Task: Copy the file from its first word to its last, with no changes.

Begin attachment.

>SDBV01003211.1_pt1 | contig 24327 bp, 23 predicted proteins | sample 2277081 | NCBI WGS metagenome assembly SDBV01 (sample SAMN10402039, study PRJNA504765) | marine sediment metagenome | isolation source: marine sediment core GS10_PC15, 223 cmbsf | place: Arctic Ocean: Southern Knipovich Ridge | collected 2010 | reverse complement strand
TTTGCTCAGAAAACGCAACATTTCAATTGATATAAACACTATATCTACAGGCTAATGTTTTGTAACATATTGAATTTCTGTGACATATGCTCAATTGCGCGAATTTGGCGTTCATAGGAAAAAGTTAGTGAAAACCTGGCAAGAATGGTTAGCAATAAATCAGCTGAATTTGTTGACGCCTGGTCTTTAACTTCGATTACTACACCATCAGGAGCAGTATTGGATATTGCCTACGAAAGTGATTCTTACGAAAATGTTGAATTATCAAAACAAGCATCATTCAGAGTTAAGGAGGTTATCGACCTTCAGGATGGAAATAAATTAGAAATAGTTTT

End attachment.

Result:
>SDBV01003211.1_pt1 | contig 24327 bp, 23 predicted proteins | sample 2277081 | NCBI WGS metagenome assembly SDBV01 (sample SAMN10402039, study PRJNA504765) | marine sediment metagenome | isolation source: marine sediment core GS10_PC15, 223 cmbsf | place: Arctic Ocean: Southern Knipovich Ridge | collected 2010 | reverse complement strand
TTTGCTCAGAAAACGCAACATTTCAATTGATATAAACACTATATCTACAGGCTAATGTTTTGTAACATATTGAATTTCTGTGACATATGCTCAATTGCGCGAATTTGGCGTTCATAGGAAAAAGTTAGTGAAAACCTGGCAAGAATGGTTAGCAATAAATCAGCTGAATTTGTTGACGCCTGGTCTTTAACTTCGATTACTACACCATCAGGAGCAGTATTGGATATTGCCTACGAAAGTGATTCTTACGAAAATGTTGAATTATCAAAACAAGCATCATTCAGAGTTAAGGAGGTTATCGACCTTCAGGATGGAAATAAATTAGAAATAGTTTT